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  • 1
    Keywords: CANCER ; FOLLOW-UP ; SUPPORT ; COHORT ; cohort studies ; cohort study ; DEATH ; DISEASE ; LONG-TERM ; MORTALITY ; RISK ; RISK-FACTORS ; ASSOCIATION ; GLYCOPROTEIN ; DISTRIBUTIONS ; HUMANS ; AGE ; risk factors ; RATES ; RISK FACTOR ; DATABASE ; lipids ; INDIVIDUALS ; OUTCOMES ; SELECTION ; HEART-DISEASE ; STROKE ; REGRESSION ; EXTRACTION ; prospective studies ; CORONARY-HEART-DISEASE ; METAANALYSIS ; prospective ; prospective study ; RISK-FACTOR ; Cause of Death ; coronary heart disease ; lipid ; outcome ; CONFIDENCE ; PARTICLE ; RANGE ; Coronary Disease/*blood/*epidemiology ; Lipoprotein(a)/*blood ; Stroke/*blood/*epidemiology
    Abstract: CONTEXT: Circulating concentration of lipoprotein(a) (Lp[a]), a large glycoprotein attached to a low-density lipoprotein-like particle, may be associated with risk of coronary heart disease (CHD) and stroke. OBJECTIVE: To assess the relationship of Lp(a) concentration with risk of major vascular and nonvascular outcomes. STUDY SELECTION: Long-term prospective studies that recorded Lp(a) concentration and subsequent major vascular morbidity and/or cause-specific mortality published between January 1970 and March 2009 were identified through electronic searches of MEDLINE and other databases, manual searches of reference lists, and discussion with collaborators. DATA EXTRACTION: Individual records were provided for each of 126,634 participants in 36 prospective studies. During 1.3 million person-years of follow-up, 22,076 first-ever fatal or nonfatal vascular disease outcomes or nonvascular deaths were recorded, including 9336 CHD outcomes, 1903 ischemic strokes, 338 hemorrhagic strokes, 751 unclassified strokes, 1091 other vascular deaths, 8114 nonvascular deaths, and 242 deaths of unknown cause. Within-study regression analyses were adjusted for within-person variation and combined using meta-analysis. Analyses excluded participants with known preexisting CHD or stroke at baseline. DATA SYNTHESIS: Lipoprotein(a) concentration was weakly correlated with several conventional vascular risk factors and it was highly consistent within individuals over several years. Associations of Lp(a) with CHD risk were broadly continuous in shape. In the 24 cohort studies, the rates of CHD in the top and bottom thirds of baseline Lp(a) distributions, respectively, were 5.6 (95% confidence interval [CI], 5.4-5.9) per 1000 person-years and 4.4 (95% CI, 4.2-4.6) per 1000 person-years. The risk ratio for CHD, adjusted for age and sex only, was 1.16 (95% CI, 1.11-1.22) per 3.5-fold higher usual Lp(a) concentration (ie, per 1 SD), and it was 1.13 (95% CI, 1.09-1.18) following further adjustment for lipids and other conventional risk factors. The corresponding adjusted risk ratios were 1.10 (95% CI, 1.02-1.18) for ischemic stroke, 1.01 (95% CI, 0.98-1.05) for the aggregate of nonvascular mortality, 1.00 (95% CI, 0.97-1.04) for cancer deaths, and 1.00 (95% CI, 0.95-1.06) for nonvascular deaths other than cancer. CONCLUSION: Under a wide range of circumstances, there are continuous, independent, and modest associations of Lp(a) concentration with risk of CHD and stroke that appear exclusive to vascular outcomes.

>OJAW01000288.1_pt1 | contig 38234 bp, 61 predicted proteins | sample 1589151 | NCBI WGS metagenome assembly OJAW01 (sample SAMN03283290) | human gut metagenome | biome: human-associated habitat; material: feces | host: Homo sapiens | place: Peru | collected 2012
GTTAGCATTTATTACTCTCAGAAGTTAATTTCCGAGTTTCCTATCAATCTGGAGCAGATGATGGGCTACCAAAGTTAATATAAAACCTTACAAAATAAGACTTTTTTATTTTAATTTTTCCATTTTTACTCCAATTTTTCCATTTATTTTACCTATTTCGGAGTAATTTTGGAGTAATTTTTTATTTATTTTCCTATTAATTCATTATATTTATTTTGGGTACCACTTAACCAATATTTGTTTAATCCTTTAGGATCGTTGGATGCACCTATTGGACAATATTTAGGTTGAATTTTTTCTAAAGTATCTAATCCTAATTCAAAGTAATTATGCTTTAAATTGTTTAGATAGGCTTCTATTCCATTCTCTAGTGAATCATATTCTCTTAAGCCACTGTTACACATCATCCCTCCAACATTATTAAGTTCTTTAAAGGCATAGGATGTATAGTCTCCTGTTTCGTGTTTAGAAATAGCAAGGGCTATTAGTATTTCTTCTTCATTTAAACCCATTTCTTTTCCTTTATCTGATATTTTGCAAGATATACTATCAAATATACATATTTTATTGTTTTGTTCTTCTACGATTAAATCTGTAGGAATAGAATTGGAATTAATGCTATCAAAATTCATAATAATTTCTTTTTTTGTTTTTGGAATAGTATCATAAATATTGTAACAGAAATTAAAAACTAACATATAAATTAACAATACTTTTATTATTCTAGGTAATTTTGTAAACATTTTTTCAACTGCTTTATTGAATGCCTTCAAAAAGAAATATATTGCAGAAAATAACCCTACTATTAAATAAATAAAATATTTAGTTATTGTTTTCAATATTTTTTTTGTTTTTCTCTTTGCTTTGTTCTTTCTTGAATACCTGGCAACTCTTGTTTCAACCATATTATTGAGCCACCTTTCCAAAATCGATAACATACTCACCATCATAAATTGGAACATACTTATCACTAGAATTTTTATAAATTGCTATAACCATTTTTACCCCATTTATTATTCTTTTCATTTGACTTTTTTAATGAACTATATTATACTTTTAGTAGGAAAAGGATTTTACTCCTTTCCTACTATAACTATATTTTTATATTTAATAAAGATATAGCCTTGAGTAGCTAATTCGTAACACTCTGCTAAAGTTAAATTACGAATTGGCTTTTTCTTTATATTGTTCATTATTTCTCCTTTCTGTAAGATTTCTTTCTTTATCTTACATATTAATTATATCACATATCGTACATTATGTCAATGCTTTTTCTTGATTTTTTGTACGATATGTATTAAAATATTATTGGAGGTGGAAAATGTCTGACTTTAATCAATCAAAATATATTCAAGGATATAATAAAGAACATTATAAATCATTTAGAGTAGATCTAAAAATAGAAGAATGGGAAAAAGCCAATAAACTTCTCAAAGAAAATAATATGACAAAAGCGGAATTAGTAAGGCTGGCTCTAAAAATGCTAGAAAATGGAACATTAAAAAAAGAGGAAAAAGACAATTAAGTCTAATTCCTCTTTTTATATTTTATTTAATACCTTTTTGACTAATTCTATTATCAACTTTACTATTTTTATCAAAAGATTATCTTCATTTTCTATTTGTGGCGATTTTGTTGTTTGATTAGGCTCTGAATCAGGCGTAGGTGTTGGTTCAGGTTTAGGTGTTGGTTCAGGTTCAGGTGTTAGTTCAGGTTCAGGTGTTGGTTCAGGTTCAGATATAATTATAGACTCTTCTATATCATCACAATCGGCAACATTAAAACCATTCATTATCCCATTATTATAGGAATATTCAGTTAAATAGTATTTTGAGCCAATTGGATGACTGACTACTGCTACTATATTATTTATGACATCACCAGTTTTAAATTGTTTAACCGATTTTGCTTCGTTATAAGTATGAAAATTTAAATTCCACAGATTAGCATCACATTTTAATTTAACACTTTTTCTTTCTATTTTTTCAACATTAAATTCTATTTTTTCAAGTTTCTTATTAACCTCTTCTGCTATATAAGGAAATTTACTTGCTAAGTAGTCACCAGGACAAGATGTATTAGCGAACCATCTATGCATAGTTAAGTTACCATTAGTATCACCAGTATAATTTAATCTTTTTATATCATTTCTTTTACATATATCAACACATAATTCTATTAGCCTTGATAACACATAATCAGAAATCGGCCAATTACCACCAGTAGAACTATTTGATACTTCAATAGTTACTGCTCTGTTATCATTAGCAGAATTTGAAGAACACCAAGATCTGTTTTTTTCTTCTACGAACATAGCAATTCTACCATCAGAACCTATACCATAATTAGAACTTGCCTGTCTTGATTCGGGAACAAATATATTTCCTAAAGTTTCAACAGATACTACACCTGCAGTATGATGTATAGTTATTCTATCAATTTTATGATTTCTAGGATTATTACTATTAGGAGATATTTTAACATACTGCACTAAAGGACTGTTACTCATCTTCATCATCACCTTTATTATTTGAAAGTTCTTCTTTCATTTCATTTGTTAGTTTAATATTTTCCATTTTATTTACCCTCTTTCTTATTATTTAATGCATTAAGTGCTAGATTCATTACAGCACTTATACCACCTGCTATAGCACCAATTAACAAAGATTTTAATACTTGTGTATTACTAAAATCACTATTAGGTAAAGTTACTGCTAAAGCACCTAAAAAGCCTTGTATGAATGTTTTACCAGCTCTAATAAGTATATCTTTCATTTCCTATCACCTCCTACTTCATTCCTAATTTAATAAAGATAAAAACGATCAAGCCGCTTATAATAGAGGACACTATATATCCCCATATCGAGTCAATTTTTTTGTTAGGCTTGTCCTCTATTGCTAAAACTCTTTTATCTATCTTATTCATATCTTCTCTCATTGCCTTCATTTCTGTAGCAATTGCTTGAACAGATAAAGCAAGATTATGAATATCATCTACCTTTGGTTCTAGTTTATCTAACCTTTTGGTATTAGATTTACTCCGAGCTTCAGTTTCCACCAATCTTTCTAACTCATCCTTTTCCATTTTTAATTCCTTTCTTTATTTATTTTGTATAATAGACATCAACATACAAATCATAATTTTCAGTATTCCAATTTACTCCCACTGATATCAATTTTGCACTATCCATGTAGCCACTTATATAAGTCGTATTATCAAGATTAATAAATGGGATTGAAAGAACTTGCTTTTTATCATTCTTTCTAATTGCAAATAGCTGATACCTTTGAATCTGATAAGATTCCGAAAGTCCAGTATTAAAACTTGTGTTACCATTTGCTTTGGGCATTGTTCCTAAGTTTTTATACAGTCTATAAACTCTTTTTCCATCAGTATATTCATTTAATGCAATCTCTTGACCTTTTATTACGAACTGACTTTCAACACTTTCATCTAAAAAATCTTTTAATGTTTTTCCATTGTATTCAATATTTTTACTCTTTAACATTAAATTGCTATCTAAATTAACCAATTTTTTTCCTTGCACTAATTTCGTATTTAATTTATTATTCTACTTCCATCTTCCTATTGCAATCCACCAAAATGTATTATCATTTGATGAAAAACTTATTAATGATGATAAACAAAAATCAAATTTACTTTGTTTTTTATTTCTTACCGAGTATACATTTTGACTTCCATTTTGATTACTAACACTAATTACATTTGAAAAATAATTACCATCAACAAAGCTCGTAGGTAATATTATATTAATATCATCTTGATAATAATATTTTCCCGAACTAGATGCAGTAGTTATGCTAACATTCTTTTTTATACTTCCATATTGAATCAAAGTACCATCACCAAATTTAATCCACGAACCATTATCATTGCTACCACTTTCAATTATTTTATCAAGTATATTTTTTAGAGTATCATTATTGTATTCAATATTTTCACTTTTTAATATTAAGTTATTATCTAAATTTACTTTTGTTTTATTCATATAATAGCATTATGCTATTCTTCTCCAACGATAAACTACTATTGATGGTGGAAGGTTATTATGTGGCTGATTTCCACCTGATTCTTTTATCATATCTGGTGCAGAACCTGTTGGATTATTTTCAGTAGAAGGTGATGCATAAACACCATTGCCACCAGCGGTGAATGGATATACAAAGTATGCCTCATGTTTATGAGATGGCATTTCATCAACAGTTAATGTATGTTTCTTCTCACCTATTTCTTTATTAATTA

Type of Publication: Journal article published
    PubMed ID: 19622820
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    Keywords: MORTALITY ; GLUCOSE ; DIABETES-MELLITUS ; GUIDELINES ; ADULTS ; METAANALYSIS ; STATISTICAL-METHODS ; TASK-FORCE ; risk score